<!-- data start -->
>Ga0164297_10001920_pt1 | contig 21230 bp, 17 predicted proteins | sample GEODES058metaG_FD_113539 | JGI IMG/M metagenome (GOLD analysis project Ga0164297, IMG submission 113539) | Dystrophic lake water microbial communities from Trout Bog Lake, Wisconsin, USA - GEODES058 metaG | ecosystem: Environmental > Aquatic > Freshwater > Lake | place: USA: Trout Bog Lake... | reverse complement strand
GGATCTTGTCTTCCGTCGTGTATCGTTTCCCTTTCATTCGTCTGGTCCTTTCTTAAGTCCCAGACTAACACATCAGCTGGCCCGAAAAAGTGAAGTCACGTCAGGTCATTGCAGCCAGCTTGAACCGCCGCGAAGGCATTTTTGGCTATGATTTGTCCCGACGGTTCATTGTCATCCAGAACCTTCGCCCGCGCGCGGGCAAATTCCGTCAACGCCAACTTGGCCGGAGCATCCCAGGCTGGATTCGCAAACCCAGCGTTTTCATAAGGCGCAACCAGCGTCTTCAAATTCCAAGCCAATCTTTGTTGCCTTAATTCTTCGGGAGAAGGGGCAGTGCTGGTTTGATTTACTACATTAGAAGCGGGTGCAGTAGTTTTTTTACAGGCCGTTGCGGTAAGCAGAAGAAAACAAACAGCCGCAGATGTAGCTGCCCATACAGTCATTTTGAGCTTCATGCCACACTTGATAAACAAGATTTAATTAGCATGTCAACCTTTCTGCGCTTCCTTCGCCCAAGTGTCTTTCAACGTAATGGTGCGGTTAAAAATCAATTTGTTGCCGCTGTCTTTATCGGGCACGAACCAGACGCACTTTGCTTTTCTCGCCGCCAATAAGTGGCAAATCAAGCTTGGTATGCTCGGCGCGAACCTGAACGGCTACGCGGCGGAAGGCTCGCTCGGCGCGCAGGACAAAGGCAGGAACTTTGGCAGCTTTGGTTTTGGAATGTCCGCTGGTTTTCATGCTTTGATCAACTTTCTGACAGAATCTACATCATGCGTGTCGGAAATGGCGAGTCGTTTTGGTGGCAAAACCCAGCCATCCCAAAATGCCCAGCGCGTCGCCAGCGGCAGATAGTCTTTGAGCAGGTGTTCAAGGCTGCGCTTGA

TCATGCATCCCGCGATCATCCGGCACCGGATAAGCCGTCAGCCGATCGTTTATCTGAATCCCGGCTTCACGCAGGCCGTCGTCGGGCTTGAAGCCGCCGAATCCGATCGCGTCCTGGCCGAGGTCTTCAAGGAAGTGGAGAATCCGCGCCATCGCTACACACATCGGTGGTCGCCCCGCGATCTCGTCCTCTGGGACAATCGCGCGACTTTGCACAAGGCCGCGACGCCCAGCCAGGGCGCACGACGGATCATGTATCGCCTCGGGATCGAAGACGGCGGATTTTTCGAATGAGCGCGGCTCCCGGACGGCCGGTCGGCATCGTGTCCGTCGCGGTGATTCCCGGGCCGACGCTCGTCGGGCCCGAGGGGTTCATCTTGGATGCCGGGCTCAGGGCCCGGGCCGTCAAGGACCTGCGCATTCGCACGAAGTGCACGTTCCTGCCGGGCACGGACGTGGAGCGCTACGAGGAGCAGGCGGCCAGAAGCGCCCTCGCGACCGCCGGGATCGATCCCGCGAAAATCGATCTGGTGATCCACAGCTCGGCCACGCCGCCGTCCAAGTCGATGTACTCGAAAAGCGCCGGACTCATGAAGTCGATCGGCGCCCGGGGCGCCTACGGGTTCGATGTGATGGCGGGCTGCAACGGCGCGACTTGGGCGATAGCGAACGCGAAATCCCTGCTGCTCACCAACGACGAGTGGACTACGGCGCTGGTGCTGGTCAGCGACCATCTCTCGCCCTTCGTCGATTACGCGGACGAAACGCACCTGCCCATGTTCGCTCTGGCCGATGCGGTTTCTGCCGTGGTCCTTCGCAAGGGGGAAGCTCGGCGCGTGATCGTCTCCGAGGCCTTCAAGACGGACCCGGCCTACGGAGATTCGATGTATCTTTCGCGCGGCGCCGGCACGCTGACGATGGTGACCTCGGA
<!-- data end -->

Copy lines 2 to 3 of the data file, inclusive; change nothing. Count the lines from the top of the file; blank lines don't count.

GGATCTTGTCTTCCGTCGTGTATCGTTTCCCTTTCATTCGTCTGGTCCTTTCTTAAGTCCCAGACTAACACATCAGCTGGCCCGAAAAAGTGAAGTCACGTCAGGTCATTGCAGCCAGCTTGAACCGCCGCGAAGGCATTTTTGGCTATGATTTGTCCCGACGGTTCATTGTCATCCAGAACCTTCGCCCGCGCGCGGGCAAATTCCGTCAACGCCAACTTGGCCGGAGCATCCCAGGCTGGATTCGCAAACCCAGCGTTTTCATAAGGCGCAACCAGCGTCTTCAAATTCCAAGCCAATCTTTGTTGCCTTAATTCTTCGGGAGAAGGGGCAGTGCTGGTTTGATTTACTACATTAGAAGCGGGTGCAGTAGTTTTTTTACAGGCCGTTGCGGTAAGCAGAAGAAAACAAACAGCCGCAGATGTAGCTGCCCATACAGTCATTTTGAGCTTCATGCCACACTTGATAAACAAGATTTAATTAGCATGTCAACCTTTCTGCGCTTCCTTCGCCCAAGTGTCTTTCAACGTAATGGTGCGGTTAAAAATCAATTTGTTGCCGCTGTCTTTATCGGGCACGAACCAGACGCACTTTGCTTTTCTCGCCGCCAATAAGTGGCAAATCAAGCTTGGTATGCTCGGCGCGAACCTGAACGGCTACGCGGCGGAAGGCTCGCTCGGCGCGCAGGACAAAGGCAGGAACTTTGGCAGCTTTGGTTTTGGAATGTCCGCTGGTTTTCATGCTTTGATCAACTTTCTGACAGAATCTACATCATGCGTGTCGGAAATGGCGAGTCGTTTTGGTGGCAAAACCCAGCCATCCCAAAATGCCCAGCGCGTCGCCAGCGGCAGATAGTCTTTGAGCAGGTGTTCAAGGCTGCGCTTGA

TCATGCATCCCGCGATCATCCGGCACCGGATAAGCCGTCAGCCGATCGTTTATCTGAATCCCGGCTTCACGCAGGCCGTCGTCGGGCTTGAAGCCGCCGAATCCGATCGCGTCCTGGCCGAGGTCTTCAAGGAAGTGGAGAATCCGCGCCATCGCTACACACATCGGTGGTCGCCCCGCGATCTCGTCCTCTGGGACAATCGCGCGACTTTGCACAAGGCCGCGACGCCCAGCCAGGGCGCACGACGGATCATGTATCGCCTCGGGATCGAAGACGGCGGATTTTTCGAATGAGCGCGGCTCCCGGACGGCCGGTCGGCATCGTGTCCGTCGCGGTGATTCCCGGGCCGACGCTCGTCGGGCCCGAGGGGTTCATCTTGGATGCCGGGCTCAGGGCCCGGGCCGTCAAGGACCTGCGCATTCGCACGAAGTGCACGTTCCTGCCGGGCACGGACGTGGAGCGCTACGAGGAGCAGGCGGCCAGAAGCGCCCTCGCGACCGCCGGGATCGATCCCGCGAAAATCGATCTGGTGATCCACAGCTCGGCCACGCCGCCGTCCAAGTCGATGTACTCGAAAAGCGCCGGACTCATGAAGTCGATCGGCGCCCGGGGCGCCTACGGGTTCGATGTGATGGCGGGCTGCAACGGCGCGACTTGGGCGATAGCGAACGCGAAATCCCTGCTGCTCACCAACGACGAGTGGACTACGGCGCTGGTGCTGGTCAGCGACCATCTCTCGCCCTTCGTCGATTACGCGGACGAAACGCACCTGCCCATGTTCGCTCTGGCCGATGCGGTTTCTGCCGTGGTCCTTCGCAAGGGGGAAGCTCGGCGCGTGATCGTCTCCGAGGCCTTCAAGACGGACCCGGCCTACGGAGATTCGATGTATCTTTCGCGCGGCGCCGGCACGCTGACGATGGTGACCTCGGA